Maine CDC Press Release
May 1, 2009
H1N1 Flu Cases Increase to Six Statewide;Day Care Center in York County Cleared to Re-Open; Kennebunk Elementary Remains Closed
AUGUSTA – The Maine Center for Disease Control and Prevention has identified today three additional individuals as having the H1N1 flu, bringing the State total to six.
Two adults, one in Kennebec County and one in York County have H1N1. A youth in York County also has the flu. The youth is one of two children in York who earlier in the week had been described as "suspicious" cases. The second youth in York County who had been described as "suspicious" did not test positive for H1N1.
Totals as of Friday, May 1: two adults in Kennebec County, two adults and one youth in York County, and one youth in Penobscot County. All are recovering.
"As we see more individuals with H1N1, the actual number of probable cases will become less important," said Dr. Dora Anne Mills, the Director of the Maine Centers for Disease Control and Prevention. "We know the flu is in Maine and our priority is to slow its transmission and to treat those who are ill."
In addition, Maine CDC continues to closely monitor guidance for mitigating the spread of H1N1 that is being developed by the U.S. CDC.
According to current guidance, which was updated on May 1, Kennebunk Elementary School will remain closed for at least seven calendar days. The length of closure could grow to 14 days as U.S. CDC revises its guidance. That guidance is being reviewed this weekend. The youth with H1N1 in York County is a student at the school.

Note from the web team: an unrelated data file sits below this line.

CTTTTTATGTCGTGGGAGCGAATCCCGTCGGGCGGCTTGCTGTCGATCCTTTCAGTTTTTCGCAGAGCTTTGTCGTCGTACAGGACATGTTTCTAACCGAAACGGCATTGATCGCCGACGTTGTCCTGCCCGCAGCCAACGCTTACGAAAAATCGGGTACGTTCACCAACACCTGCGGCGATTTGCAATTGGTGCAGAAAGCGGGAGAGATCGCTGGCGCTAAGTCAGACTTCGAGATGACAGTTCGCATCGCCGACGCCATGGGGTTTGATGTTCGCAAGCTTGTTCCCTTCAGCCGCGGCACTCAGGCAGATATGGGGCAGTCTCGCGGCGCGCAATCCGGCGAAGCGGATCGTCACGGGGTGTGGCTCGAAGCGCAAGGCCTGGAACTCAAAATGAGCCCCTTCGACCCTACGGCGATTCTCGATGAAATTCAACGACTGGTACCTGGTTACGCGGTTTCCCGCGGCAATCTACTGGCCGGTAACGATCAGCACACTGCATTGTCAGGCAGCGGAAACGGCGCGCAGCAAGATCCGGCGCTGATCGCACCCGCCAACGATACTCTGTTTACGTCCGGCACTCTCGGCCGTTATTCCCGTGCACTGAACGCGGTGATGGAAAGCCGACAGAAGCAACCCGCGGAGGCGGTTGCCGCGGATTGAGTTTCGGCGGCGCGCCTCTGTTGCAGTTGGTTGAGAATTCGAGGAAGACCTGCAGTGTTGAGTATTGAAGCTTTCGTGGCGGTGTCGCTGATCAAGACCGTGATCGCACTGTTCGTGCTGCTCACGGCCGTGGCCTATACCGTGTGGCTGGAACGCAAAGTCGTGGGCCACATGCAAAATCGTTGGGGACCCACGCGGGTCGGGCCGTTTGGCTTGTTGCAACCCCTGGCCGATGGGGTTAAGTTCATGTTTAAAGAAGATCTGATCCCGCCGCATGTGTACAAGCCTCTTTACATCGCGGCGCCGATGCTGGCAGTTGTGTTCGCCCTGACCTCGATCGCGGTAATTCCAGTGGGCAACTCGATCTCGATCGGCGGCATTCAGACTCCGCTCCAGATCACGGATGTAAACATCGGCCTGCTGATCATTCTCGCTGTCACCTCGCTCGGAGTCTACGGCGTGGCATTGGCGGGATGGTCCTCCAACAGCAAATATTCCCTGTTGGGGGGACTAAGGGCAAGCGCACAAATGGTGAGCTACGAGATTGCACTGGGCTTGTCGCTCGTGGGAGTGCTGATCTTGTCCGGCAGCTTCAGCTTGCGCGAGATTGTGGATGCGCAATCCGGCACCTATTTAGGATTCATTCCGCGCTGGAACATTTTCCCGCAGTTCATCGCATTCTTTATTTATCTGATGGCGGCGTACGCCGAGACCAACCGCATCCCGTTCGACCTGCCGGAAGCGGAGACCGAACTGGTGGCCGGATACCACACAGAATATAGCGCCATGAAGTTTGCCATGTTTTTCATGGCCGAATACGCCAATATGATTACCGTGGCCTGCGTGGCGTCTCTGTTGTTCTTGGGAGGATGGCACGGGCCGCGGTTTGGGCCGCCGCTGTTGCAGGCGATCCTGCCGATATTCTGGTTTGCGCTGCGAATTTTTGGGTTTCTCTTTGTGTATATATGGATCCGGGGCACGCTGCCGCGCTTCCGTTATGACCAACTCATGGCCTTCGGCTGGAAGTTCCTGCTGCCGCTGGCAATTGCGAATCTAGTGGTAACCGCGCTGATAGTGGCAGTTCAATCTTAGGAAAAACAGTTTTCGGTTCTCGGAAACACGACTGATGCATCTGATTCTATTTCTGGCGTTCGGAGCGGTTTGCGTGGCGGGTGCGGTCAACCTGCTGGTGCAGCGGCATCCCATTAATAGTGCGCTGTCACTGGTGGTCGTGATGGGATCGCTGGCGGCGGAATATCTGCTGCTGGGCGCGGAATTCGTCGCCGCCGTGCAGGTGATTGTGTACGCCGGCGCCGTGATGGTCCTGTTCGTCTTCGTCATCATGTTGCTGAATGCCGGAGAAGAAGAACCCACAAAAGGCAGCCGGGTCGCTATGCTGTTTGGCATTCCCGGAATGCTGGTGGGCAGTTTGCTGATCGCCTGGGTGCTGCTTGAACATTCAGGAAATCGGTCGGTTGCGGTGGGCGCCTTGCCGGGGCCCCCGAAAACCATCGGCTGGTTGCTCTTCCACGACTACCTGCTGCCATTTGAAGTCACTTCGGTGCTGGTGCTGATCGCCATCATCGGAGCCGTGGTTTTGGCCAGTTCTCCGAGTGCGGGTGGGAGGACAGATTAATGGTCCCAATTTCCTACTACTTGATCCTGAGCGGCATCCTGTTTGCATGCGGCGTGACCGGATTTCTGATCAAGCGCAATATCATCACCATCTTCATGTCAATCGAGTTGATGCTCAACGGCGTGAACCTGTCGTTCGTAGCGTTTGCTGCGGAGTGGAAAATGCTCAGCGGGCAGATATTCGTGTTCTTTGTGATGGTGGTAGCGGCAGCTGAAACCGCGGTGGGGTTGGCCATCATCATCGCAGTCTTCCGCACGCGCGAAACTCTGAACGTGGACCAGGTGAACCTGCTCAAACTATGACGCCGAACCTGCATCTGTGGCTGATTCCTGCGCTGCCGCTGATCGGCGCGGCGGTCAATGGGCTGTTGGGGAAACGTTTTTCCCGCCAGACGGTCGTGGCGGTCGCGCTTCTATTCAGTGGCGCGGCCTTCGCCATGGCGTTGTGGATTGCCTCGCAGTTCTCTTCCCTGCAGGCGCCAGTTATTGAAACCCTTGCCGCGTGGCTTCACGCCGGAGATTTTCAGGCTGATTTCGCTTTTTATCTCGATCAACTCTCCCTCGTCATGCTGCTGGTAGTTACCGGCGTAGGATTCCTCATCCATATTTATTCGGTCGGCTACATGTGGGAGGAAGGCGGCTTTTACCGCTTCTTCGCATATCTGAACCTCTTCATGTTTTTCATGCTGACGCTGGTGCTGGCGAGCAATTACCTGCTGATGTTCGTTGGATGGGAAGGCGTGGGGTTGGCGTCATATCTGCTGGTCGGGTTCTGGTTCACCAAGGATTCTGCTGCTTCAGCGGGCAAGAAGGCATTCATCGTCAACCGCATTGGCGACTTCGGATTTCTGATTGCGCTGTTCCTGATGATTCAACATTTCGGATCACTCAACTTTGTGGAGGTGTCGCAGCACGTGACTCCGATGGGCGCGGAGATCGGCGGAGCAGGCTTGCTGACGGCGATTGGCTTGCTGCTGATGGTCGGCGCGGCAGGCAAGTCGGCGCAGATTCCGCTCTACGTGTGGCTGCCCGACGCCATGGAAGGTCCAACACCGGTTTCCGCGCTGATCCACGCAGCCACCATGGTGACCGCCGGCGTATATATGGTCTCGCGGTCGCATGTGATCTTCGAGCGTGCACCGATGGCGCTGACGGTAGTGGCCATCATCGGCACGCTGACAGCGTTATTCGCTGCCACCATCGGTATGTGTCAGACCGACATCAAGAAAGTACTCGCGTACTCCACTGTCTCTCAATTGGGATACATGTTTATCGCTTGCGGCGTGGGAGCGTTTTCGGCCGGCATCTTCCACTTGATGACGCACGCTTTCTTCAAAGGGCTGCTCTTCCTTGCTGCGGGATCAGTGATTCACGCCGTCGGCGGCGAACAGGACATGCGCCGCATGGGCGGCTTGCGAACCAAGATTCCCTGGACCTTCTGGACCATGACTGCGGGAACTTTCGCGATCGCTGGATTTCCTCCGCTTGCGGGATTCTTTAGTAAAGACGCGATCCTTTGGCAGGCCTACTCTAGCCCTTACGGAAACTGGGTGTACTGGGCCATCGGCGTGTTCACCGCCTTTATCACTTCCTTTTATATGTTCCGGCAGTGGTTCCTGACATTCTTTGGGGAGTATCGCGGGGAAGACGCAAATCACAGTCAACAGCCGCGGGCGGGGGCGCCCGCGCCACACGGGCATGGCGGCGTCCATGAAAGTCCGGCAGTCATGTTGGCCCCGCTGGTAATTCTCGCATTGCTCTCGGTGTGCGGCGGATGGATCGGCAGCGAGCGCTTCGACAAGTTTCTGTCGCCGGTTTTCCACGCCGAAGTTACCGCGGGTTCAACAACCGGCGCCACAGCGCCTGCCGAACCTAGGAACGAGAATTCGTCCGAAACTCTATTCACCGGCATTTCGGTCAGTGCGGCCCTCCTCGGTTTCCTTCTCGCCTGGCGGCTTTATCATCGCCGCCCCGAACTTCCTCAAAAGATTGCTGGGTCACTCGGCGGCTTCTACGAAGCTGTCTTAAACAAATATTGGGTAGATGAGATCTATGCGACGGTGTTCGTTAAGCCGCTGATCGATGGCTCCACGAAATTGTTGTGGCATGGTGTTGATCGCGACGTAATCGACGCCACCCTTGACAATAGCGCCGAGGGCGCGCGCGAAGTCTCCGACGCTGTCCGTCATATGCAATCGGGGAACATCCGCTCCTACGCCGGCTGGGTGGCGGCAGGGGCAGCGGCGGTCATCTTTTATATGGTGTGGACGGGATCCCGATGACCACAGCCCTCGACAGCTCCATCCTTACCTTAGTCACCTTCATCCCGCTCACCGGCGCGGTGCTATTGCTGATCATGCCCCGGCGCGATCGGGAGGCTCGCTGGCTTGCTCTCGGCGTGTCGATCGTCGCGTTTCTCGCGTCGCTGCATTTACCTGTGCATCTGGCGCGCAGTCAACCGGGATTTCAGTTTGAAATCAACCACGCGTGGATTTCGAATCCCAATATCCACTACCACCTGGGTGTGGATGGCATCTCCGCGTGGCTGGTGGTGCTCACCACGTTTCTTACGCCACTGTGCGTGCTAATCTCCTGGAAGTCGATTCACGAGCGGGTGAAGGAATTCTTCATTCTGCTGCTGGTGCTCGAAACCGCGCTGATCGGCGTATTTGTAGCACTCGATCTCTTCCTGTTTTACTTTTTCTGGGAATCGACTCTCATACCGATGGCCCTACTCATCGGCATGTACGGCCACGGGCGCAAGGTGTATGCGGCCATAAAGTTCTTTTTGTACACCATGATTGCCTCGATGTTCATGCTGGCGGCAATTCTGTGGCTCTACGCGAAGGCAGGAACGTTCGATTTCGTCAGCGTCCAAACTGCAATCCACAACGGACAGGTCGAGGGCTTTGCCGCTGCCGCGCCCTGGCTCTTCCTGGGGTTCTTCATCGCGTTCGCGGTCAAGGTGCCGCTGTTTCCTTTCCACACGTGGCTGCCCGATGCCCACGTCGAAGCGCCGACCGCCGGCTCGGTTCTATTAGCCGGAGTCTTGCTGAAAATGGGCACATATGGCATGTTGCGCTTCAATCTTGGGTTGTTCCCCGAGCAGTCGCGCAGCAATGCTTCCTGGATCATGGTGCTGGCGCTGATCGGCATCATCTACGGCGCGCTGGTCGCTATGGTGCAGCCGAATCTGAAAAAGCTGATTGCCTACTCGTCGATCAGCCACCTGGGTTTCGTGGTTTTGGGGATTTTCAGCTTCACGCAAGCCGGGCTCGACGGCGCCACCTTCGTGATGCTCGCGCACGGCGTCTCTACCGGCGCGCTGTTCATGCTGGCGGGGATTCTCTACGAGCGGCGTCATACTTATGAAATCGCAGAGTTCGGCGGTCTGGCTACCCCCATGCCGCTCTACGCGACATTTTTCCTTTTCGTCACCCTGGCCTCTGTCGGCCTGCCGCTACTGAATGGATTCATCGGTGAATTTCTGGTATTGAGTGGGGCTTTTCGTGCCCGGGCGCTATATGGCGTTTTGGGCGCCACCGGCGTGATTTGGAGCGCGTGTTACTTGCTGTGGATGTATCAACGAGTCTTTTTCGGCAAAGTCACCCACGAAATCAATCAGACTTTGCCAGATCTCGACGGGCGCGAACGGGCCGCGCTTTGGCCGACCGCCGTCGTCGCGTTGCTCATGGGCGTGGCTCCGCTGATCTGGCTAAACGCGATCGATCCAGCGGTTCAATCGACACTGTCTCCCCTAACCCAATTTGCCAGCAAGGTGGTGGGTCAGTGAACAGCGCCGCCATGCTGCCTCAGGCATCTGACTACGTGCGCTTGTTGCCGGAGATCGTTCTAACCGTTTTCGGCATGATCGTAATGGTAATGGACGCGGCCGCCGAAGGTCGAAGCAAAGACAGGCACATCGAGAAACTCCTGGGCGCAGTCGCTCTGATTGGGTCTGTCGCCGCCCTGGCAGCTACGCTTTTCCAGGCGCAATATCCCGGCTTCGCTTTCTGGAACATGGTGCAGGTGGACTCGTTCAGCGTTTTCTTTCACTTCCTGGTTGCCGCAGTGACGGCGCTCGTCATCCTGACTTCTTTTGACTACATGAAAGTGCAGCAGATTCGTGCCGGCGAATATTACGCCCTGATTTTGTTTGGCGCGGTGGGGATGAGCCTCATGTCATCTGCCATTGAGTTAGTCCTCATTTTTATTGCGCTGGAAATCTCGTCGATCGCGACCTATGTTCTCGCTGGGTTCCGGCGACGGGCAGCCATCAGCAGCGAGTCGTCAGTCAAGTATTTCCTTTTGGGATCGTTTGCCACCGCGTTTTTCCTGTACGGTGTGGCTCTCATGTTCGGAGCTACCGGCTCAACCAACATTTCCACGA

The Crayon Academy day care center is cleared to re-open for normal operations on Monday. The youth from the center has tested negative for H1N1. While the day care center can re-open, the child attendee will not return until cleared.
There has been confusion resulting from terminology used to describe cases of H1N1. In some instances, cases have been called "confirmed" or "probable." A probable case means that tests performed by Maine CDC show a person has H1N1. Probable cases are then sent to U.S. CDC for final confirmation.
"Suspicious" cases involve individuals who, through a combination of factors, are considered to have H1N1 but no final conclusion has been reached through testing.
Dr. Mills re-iterated the need for people to stay informed, be prepared, and most importantly practice proper respiratory hygiene, including the following steps:
- Cover your coughs and sneezes with a tissue or sleeve.
- Wash your hands often with soap and water, especially after you cough or sneeze. Alcohol-based hands cleaners are also effective.
- Try to avoid close contact with sick people.
- If you get sick, stay home from work or school and limit contact with others to avoid infecting them.
For facts about influenza, and more information about H1N1 flu, please visit the Maine CDC and U.S. CDC Web sites. Some specific resources: Maine CDC Web site on Swine Flu: www.mainepublichealth.gov; or http://www.maine.gov/dhhs/boh/swine-flu-2009.shtml U.S. CDC Web site on Swine Flu: http://www.cdc.gov/swineflu/ Preventing the Flu: http://www.cdc.gov/flu/protect/habits.ht